A/B testing is quantitative-behavioral research method used to optimize conversion of a product, by showing one group of users control version and other group a slight variation. Version that performs better is the winner, sounds simple?

Quantitative research methods require larger sample size in order to have statistical power, or simply put more users in test, higher the chance to correctly identify a winner. But what is statistical power and how much is more?
Imagine a group of cat aficionados hires you to determine if yellow cats are more numerous than grey cats (for whatever purpose). But you’re lazy, you go out see two tabbys and Chat Noir poster, and conclude greys are way more numerous. This sounds wrong, because there is no mathematics to back up the validity of your conclusion. Statistical power represents the probability that research will correctly recognize an effect and it’s related to sample size and incidence of the effect. More cats you count, more statistical power you have and if one group outnumbers other by large margin you need to count less. In order to be convincingly sure in results, power needs to be more than 80 percent.

Back to A/B testing, we know power of 90 percent (0.9) is enough to assure valid test, but how many users do we need? In order to calculate necessary number of users, we need to consider performance of control version, possible uplift of variation and probability of false negative and false positive outcomes. We decide to run A/B test hoping that we can increase our conversion rate by 5 percent. Let’s say our current website (version A) has conversion of 12 percent. Every test will produce false negative results, also known as type-II error or β, which means test winner will be mistakenly identified as loser. While this is not good, it’s not a disaster either, you wasted time and discarded possible uplift, but you keep conversions. Statistical power depends on false negative results eg. if false negative is β=0.1 power is 0.9. On the other hand, false positive results, type-I error or α, are more dangerous, because they’ll make you believe you have a winner, when realistically there might be no uplift or even worse. Usual value for false positive probability is α=0.05. If you’re not fond of math, you can put these numbers in some of many online calculators available. When we calculate sample size with α=0.05 and β=0.1 turns out we need about thousand participants in order to be 90 percent sure in test outcome.
What happens if we want more than 90 percent power, have conversion rate under 10 percent and realistic improvement of new version is few percent at best? Science says we need thousands of participants to achieve statistical power, but if you’re a startup you probably don’t have these users and it’s unrealistic to run tests for months. Even if you’re not a startup this is impractical, especially in modern business when you need to produce results fast.
Guys at KissMetrics ran an interesting simulation, showing that if you run back-to-back tests, constantly trying new solutions, you can limit tests to maximum 2000 participants, achieve similar results to scientific method, while cutting down testing times.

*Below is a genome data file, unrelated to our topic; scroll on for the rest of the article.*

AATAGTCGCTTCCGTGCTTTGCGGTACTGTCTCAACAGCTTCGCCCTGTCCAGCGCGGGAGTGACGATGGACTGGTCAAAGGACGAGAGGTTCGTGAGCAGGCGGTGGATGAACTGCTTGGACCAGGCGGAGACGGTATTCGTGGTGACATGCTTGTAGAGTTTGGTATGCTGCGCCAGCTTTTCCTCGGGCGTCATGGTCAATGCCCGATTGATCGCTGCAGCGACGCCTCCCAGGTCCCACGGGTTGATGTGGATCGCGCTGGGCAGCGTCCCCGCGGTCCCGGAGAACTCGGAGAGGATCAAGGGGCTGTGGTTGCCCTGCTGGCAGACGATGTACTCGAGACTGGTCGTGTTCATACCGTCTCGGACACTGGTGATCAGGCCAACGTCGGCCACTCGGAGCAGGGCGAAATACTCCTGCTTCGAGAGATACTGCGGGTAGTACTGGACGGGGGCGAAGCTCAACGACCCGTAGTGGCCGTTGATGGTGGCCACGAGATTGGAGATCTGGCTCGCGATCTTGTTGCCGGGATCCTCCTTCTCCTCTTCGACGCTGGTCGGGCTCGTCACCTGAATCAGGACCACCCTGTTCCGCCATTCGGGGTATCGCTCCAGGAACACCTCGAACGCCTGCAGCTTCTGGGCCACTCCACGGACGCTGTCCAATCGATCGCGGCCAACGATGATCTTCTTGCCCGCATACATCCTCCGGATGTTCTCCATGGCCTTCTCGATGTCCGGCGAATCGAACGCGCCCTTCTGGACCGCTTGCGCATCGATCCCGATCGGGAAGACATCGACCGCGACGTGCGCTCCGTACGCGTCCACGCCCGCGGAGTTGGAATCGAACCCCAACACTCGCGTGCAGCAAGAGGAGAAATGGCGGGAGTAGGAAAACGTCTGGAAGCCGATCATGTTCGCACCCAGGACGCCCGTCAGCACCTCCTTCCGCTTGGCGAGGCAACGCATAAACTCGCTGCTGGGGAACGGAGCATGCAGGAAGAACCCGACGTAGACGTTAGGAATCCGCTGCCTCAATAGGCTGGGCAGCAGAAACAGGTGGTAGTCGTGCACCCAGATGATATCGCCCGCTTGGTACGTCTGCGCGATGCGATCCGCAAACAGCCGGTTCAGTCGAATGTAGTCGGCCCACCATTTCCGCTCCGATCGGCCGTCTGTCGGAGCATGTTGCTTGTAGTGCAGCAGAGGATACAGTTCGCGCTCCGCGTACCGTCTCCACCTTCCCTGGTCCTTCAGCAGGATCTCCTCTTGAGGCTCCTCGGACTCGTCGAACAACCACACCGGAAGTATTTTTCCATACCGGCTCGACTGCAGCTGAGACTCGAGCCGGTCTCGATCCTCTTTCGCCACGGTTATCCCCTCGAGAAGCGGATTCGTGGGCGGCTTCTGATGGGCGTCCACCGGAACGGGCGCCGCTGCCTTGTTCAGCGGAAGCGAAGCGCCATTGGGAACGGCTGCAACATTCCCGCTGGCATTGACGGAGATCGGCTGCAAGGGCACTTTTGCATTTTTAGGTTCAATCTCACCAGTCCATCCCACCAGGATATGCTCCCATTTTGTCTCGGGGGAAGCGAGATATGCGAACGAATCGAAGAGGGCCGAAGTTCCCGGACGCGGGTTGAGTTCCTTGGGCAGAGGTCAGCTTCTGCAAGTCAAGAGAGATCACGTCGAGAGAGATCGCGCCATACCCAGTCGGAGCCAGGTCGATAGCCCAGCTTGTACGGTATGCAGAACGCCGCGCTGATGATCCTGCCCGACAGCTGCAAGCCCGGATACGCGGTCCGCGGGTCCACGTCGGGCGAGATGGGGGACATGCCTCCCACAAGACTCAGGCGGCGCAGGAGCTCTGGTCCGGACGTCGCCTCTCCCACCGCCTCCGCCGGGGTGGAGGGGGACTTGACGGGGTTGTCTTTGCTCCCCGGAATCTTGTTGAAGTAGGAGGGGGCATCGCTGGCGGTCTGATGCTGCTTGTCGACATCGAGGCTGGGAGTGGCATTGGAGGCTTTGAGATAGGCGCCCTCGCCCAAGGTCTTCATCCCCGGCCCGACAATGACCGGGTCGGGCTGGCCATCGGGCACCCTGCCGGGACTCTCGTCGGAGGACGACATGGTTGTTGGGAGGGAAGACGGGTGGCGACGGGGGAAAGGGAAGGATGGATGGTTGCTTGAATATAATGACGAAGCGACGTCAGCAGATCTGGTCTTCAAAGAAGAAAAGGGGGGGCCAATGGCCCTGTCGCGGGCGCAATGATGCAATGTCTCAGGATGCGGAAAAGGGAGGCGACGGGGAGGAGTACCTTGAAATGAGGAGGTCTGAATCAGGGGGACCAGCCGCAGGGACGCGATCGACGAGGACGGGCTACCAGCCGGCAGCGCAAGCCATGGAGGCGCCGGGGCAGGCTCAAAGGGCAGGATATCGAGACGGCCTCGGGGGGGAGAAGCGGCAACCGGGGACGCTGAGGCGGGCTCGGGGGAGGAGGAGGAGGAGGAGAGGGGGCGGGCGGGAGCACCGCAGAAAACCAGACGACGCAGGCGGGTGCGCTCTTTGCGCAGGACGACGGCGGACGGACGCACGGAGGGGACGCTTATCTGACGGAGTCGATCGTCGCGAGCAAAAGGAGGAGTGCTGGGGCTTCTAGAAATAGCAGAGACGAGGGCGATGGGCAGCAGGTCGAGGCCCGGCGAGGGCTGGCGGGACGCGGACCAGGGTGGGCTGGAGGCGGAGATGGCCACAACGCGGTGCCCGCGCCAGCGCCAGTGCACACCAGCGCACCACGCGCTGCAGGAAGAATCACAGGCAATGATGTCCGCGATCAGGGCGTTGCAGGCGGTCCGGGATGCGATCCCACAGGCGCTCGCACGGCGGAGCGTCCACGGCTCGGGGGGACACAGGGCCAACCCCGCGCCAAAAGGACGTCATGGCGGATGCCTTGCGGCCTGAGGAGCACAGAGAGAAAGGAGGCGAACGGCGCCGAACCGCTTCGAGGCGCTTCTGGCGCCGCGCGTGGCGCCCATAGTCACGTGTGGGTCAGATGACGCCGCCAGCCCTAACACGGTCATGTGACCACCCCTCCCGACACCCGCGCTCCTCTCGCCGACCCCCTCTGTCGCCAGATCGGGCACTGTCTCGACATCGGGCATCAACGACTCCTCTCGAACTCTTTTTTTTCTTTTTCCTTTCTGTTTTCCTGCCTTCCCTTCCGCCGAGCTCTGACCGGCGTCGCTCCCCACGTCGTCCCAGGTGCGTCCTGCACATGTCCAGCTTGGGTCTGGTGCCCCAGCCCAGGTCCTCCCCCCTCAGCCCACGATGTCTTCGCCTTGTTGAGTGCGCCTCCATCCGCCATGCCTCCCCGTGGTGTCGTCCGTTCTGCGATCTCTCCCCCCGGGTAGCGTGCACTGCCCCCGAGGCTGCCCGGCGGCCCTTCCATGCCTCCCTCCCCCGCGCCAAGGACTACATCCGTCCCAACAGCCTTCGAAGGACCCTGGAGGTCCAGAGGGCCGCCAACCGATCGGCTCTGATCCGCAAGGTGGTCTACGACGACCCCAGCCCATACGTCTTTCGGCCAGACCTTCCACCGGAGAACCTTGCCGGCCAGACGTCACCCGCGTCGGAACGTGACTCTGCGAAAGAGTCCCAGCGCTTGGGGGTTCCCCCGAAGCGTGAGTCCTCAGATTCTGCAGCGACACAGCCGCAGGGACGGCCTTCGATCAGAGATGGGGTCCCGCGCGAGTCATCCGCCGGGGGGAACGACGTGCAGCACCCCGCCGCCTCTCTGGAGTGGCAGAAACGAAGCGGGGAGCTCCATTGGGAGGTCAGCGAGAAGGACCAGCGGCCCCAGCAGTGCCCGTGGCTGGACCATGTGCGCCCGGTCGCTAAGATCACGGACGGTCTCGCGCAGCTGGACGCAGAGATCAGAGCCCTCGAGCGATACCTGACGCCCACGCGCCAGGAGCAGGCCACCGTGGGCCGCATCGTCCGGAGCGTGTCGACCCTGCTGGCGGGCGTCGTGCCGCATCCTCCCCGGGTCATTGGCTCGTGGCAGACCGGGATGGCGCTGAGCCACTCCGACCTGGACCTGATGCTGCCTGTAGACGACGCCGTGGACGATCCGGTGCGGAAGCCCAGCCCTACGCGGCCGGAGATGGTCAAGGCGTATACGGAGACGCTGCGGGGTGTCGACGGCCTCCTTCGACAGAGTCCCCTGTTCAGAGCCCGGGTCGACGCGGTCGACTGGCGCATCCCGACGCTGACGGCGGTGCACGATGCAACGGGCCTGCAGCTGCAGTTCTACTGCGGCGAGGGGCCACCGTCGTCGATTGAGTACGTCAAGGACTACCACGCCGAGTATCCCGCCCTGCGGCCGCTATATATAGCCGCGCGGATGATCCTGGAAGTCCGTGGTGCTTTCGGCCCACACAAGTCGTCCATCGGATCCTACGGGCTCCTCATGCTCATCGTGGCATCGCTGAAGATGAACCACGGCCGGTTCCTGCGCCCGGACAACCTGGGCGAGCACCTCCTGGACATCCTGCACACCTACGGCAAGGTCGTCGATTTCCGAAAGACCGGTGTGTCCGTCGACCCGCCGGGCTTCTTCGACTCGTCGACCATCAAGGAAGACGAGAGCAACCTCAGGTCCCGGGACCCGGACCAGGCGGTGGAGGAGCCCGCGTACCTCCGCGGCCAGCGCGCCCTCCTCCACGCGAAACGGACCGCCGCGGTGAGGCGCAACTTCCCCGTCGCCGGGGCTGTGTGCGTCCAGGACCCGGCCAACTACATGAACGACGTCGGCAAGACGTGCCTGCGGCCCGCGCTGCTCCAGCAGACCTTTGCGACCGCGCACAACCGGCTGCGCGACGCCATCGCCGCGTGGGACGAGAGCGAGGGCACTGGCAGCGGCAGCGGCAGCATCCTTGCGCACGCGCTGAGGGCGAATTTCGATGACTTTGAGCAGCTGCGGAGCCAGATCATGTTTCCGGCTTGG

Still, if you can’t produce new variations constantly, if there is no clear winner after 2000 participants or you have no pressure to stop early, you should stick to the science and run full test (within a reasonable time frame). You should also keep in mind possibility of false positive result is 5 percent, so one in 20 tests might actually be false positive.


Analysis from Google, Amazon, Qubit and other companies, suggests that only 10 out of 100 A/B tests will produce true effect. This means you can have a test winner, implement it expecting an uplift and nothing will happen. Aside from sample size, the reason for this is probably novelty effect during test. This effect disturbs the banner blindness of returning users and makes them switch from scan mode to reading. In most cases actual uplift is lower than one measured in tests. Let’s be realistic, that slight variation you created for version B will not significantly change behavior of people. Moving that button a bit, trying out different image or rephrasing copy might create some uplift. Unless you have $100 product and you start selling it for $1, you cannot change behavior or hypnotize people into buying your stuff. Matter of fact Qubit’s simulation shows tests with more than 20 percent uplift are not valid.

With a lot of services available, A/B testing has become fashion, but there’s not enough talk about science behind tests. Anyone can setup and run a test, get amazing uplift with statistically irrelevant data or false positive and be happy about it, without even understanding there is a problem, and this is dangerous. You need traffic (possibly a lot of it) to run meaningful A/B test. If you’re a SME or startup having 100 conversions per month, there’s so many other more productive methods you can use to grow your business. A/B tests are not growth hacking method, but can be helpful when you want to introduce and validate new option or make changes to UI. When you think about A/B test, make sure to consider statistical power and if possible run second test with same control and variation in order to confirm and validate results.


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